Did you know that you are protestor? You may not be part of Antifa or standing on a street corner in front of your tent holding an occupy sign. But if you are part of an evangelical church, you can likely trace your soteriological lineage to the protestant reformation. You are a protestor…What a rebel! But what exactly am I rebelling against?” you ask. Just like Martin Luther and his rebellious reformation contemporaries, you are protesting against the religion of humanity, a twisted belief system that has wrapped its foul tentacles tightly around the heart of every person that has ever walked God’s fair earth. This false religion is one that says, “I will accumulate enough righteousness to make myself worthy of God’s glory,” It is an insidious hydra of false belief encompassing all the works-based belief systems in the world. Raging from the apparently benign, eschewed in the adage “don’t smoke or chew, or go with girls who do” to the overtly malign, as embodied in the worst of Jihad (or many other religious movements that that attempt to procure God’s favor through the eradication of His enemies), or anywhere in between. We who have been chosen to behold the father’s glory (revealed through Christ) are called to reject this natural appeal to self-righteousness. We protest against it, placing our faith instead in the righteousness Christ the Worthy.
The call to be a protestor is a lifelong call, not just to proclaim the truth publicly, but to do so inwardly. We can never cease in this struggle against our own natures to self-justify, because it will never be over this side of eternity. So strong is the desire to self-justify in the human heart that not even the universal church of Christ is immune. Luther was not the first to sound the alarm bell that the wall of faith alone had been breached, nor was he the last. We saw this same issue presenting in the later 20th century as a strange sort of trusting in the profession of faith as sufficient for salvation (as was embodied in the soteriology of the sinner’s prayer). As we progress into the 21st century we hear the death knells of this easy-believism (comingled with those of cultural Christianity) being swallowed by the new antichrist of personal autonomy, a manifestation of the universalism that declares God as being enamored with humans, just because of our inherent goodness. You don’t need to attend Lakewood Church to see this sort of man-exalting theology masquerading as Christianity, It’s likely a prevalent belief in your own church. According to Ligonier Ministry’s most recent State of Theology survey, 67% of church-goers believe that God accepts the worship of all religions, including Christianity, Judaism, and Islam. This is a symptom of the spirit of the age that refuses to accept the possibility that a person can be wrong about anything.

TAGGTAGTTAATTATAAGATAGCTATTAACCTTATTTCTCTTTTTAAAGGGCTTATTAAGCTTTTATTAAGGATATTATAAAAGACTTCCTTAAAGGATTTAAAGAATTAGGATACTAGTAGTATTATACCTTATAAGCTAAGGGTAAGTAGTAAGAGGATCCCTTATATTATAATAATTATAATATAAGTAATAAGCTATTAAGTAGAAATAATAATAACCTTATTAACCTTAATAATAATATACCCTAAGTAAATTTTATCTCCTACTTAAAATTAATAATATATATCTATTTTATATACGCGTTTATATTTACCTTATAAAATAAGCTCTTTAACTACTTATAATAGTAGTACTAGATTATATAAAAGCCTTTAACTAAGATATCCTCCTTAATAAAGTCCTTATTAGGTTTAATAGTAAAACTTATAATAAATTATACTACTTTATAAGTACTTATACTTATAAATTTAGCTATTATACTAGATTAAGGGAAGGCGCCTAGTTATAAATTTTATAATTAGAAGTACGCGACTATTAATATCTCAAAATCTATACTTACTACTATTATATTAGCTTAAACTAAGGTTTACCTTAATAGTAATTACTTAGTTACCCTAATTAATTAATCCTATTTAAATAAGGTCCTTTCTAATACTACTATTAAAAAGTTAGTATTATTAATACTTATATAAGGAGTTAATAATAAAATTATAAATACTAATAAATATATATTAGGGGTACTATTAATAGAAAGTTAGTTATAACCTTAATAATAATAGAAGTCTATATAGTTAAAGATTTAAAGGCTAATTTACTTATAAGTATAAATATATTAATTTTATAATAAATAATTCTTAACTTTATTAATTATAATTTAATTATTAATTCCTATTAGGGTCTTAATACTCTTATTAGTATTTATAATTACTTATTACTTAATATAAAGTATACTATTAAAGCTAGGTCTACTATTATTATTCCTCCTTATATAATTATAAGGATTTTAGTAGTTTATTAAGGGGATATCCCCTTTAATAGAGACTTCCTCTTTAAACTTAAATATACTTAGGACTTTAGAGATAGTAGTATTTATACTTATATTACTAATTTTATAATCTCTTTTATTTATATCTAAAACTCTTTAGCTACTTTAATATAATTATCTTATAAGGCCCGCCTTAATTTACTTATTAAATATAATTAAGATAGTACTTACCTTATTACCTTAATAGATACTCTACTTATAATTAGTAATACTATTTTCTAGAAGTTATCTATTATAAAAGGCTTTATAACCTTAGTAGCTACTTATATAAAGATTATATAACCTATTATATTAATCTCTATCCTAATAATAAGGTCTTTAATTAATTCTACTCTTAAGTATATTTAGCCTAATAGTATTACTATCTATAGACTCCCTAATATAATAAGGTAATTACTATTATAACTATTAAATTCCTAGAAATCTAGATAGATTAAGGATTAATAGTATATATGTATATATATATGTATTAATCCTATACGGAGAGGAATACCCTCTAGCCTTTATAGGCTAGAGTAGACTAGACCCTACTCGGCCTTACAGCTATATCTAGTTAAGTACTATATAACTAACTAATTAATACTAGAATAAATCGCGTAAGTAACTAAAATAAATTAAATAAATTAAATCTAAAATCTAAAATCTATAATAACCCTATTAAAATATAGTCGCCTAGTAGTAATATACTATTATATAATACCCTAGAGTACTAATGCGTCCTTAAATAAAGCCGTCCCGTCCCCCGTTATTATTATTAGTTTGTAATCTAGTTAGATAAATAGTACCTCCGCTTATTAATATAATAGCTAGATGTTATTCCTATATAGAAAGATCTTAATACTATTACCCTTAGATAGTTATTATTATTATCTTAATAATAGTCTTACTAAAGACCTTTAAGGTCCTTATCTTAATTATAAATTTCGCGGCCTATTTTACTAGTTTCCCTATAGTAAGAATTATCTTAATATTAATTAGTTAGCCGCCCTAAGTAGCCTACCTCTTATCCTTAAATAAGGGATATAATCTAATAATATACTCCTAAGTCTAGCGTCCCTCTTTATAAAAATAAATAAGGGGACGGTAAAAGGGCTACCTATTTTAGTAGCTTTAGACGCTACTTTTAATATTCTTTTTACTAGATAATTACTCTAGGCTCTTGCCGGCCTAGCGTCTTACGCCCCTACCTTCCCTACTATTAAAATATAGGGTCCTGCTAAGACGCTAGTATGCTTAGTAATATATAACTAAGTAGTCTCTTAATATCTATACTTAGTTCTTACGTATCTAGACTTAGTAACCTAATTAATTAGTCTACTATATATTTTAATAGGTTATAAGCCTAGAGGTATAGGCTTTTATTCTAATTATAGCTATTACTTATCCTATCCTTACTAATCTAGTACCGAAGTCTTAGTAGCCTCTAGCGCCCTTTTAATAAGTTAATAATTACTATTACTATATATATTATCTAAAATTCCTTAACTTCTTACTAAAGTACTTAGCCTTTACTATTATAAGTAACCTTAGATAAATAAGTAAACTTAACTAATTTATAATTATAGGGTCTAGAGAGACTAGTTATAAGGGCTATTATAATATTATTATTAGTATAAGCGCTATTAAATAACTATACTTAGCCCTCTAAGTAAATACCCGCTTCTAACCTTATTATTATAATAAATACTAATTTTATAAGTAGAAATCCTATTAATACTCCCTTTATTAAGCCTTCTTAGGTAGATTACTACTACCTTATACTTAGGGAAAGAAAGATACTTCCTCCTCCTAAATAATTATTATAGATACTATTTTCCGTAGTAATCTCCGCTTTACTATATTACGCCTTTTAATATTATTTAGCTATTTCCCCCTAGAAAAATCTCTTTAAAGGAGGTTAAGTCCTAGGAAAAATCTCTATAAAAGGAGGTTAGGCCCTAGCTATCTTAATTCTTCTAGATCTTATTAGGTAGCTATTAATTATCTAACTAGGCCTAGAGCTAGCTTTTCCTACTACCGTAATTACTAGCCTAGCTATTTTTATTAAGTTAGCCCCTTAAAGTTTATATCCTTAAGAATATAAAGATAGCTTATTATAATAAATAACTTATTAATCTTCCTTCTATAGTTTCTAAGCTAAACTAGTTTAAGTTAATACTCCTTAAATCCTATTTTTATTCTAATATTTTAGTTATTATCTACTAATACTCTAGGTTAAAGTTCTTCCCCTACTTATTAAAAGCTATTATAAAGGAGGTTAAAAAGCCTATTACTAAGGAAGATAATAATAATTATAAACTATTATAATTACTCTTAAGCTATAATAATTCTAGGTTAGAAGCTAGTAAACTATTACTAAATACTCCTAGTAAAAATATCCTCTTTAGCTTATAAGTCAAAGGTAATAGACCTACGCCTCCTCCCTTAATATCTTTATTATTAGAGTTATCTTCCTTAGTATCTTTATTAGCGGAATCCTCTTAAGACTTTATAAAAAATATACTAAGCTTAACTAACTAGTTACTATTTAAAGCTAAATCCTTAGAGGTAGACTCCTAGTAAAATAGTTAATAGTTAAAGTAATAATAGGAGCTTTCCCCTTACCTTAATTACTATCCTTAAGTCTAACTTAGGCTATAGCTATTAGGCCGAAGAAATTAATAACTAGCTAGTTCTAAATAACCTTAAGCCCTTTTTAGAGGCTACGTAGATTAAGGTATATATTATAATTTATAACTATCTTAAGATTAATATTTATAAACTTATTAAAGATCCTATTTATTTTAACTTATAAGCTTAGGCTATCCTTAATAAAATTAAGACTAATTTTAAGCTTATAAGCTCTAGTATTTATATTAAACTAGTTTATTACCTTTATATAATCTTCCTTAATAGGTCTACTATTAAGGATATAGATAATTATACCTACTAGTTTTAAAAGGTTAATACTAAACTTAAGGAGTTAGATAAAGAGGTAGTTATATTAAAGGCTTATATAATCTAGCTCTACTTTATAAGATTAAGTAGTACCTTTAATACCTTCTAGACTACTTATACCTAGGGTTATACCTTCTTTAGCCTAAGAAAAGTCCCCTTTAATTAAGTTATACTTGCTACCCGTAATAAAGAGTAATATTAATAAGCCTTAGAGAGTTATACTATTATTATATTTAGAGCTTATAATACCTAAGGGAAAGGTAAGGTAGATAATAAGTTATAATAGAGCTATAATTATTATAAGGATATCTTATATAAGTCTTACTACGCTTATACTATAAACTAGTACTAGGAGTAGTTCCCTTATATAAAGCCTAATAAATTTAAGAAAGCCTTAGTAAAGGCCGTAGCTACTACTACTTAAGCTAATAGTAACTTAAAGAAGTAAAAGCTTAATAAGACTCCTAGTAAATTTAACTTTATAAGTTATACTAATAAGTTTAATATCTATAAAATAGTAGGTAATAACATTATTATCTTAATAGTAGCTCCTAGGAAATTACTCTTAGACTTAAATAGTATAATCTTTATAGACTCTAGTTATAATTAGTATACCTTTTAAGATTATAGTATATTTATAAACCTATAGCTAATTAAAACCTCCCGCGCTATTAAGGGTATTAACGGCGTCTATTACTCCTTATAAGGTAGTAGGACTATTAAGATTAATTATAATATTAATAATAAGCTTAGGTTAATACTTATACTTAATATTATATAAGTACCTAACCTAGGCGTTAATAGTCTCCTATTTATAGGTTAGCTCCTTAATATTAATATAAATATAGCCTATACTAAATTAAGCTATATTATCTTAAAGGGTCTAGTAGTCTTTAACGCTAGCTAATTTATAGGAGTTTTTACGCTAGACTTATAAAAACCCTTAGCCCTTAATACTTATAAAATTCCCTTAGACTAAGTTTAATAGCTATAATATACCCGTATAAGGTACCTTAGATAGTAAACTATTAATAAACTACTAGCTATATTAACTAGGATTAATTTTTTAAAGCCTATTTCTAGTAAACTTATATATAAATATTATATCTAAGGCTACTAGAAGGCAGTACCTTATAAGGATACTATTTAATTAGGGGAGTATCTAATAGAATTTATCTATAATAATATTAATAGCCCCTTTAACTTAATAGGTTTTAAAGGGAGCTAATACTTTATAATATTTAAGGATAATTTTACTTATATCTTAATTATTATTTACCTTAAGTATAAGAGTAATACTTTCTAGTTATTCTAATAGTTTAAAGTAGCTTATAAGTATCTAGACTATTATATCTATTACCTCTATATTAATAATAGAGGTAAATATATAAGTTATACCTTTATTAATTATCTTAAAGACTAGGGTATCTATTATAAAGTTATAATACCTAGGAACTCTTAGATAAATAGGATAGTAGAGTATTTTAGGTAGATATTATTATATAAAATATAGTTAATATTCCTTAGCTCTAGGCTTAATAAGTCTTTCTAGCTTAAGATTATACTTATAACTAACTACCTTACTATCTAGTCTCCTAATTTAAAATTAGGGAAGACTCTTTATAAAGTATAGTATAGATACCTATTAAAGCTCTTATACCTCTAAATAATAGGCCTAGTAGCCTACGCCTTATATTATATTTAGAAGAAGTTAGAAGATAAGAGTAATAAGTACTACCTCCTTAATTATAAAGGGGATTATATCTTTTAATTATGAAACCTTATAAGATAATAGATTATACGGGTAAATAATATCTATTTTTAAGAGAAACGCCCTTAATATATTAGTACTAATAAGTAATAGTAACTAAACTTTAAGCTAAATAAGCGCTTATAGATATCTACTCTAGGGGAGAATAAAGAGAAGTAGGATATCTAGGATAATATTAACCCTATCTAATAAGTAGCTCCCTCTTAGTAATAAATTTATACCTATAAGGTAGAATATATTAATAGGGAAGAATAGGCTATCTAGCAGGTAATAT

But take heart, fellow protestor, the Lord has dealt with many such attacks on His gospel. As I mentioned the soteriological lineage that we call Protestantism originated from just such an attack, and God’s counterattack to it. On October 31st, 1517 Martin Luther’s 95 theses were nailed to the door of the Castle church in Wittenberg Germany, and the smoldering flames of the protestant reformation ignited powder keg of those theses that launched what had been an obscure debate in the Academy into the foremost issue of Christendom. Luther’s theses were in response to many egregiously errant doctrines taught and enforced by the Roman Catholic Church. Among these false doctrines – the selling of indulgences and overall extortion of money from the peasantry under the guise of religion. Tragically the Roman Catholic church had become a global corporation – and had transformed the gospel – of salvation as a free gift through faith into a twisted salvation through paying money to the church. This heresy was yoked to an assortment of legalistic requirements, holding to many man-made traditions and superstitions that are not found in scripture.